'Glad I didn't listen.'
'Do it for yourself.'
'Live a quiet life and work with your hands.'
I have this note called mantras. It’s where I put a quote if it really speaks to me—It’s usually something I stand for or something I need to remember. These are the four on it today.
As per Marc’s piece, my process isn’t an exact match-up, but I do wholeheartedly believe –
Don’t force a process on a design team that everyone must follow.
Bad product design is fixed by hiring good designers not by adopting a [seemingly] better design process.
Bad design processes are like 1984. They dumb down everything to the lowest common denominator so no one feels excluded. They make the team slow, bloated, and insipid. They allow non-designers to make terrible design decisions. They furthermore get non-designers to believe those decisions are better than their designer’s.
Luckily, there isn’t a sharp toned pitch in this story, so we are able to diagnose the poison. I wish I had good advice for how to navigate this situation. It would be right here [ ]! Check back in 5 years.
“We memorialize that with the motto, “s/he who codes, rules”. As in, when we disagree, the person doing the work makes the decision.”
I believe this more and more. The person doing the work makes the decision, in the realm of tech, this is usually the person who codes.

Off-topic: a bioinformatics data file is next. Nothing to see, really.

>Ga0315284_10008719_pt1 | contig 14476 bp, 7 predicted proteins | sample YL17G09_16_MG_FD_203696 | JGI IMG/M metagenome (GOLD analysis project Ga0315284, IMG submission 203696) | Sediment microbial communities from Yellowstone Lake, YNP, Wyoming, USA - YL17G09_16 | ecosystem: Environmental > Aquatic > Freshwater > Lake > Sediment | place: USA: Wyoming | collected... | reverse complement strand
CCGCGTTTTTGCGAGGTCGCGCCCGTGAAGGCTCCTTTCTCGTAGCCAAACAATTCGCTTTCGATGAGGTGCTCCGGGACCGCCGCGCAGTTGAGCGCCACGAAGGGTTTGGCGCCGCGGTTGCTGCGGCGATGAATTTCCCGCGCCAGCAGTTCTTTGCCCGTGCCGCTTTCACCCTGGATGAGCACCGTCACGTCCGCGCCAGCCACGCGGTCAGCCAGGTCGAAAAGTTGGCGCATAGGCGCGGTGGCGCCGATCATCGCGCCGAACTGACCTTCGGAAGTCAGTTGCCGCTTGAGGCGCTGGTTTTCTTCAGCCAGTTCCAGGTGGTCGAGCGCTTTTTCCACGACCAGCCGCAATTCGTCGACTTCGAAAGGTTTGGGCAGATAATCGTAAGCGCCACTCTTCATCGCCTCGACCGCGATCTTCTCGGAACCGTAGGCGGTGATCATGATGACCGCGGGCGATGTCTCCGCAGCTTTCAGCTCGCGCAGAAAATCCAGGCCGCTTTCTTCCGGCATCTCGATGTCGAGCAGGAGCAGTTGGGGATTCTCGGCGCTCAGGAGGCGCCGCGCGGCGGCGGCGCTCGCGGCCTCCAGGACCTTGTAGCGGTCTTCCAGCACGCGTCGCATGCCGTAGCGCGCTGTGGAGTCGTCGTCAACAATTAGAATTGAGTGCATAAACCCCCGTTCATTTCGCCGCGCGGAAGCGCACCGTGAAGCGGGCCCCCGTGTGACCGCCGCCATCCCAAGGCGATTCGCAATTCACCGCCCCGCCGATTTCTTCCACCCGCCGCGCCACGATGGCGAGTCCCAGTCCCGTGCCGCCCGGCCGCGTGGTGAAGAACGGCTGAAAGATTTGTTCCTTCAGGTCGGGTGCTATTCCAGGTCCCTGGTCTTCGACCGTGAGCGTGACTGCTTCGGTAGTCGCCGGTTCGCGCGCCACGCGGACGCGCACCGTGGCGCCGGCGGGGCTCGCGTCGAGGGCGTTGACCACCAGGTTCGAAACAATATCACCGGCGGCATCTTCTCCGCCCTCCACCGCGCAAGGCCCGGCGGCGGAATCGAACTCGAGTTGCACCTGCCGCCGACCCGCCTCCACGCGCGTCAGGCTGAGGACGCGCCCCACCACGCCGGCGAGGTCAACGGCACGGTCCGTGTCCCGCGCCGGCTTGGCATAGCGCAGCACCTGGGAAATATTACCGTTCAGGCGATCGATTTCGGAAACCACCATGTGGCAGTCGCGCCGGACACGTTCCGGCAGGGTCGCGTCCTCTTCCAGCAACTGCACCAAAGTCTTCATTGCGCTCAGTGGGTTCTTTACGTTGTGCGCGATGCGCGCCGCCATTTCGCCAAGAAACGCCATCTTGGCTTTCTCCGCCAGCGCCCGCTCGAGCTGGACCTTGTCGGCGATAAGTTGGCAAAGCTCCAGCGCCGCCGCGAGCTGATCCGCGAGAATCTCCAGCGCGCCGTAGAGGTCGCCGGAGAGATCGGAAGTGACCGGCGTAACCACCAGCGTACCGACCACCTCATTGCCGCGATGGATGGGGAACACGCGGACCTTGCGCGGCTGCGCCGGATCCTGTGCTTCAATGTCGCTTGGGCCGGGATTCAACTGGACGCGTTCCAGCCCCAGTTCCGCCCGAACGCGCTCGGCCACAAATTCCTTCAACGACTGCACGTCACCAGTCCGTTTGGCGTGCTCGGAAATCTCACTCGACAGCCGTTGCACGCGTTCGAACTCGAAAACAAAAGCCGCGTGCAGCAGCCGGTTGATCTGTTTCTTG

—via Venture Hacks
“Too much airplane for one person to fly.”
The Checklist Manifesto
illustrated an example with the very powerful Boeing becoming too much airplane for one person to fly. In the same sense, software design is too much software for one person to design.
“Design doesn’t need to be delightful for it to work, but that’s like saying food doesn’t need to be tasty to keep us alive.”
Frank Chimero, The Shape of Design.
Still jumping around in the book, but this little bit is very true and relatable. It also became my most retweeted tweet. I consider today a success.
“Compound growth: by improving yourself 1% a day, you’ll be 37x better after 365 days.”
“Great minds discuss ideas. Average minds discuss events. Small minds discuss people." —Eleanor Roosevelt”
Gossip and news about events or ideas sensationalized is the equivalent of gossip. These discussions, though sometimes pleasurable, are meaningless.
This is why I rather spend the large chunk of weekend at home working on ideas instead of out talking about.. nothing.
Also nice to have the occasional reminder that reading any of those viral articles rarely brings any insight. When you’re entrenched in this stuff, the best thing is to put more hours into your craft and improve, not pretend you’re improving by rereading what you already know. No need to validate, have you the confidence that you’re doing it right?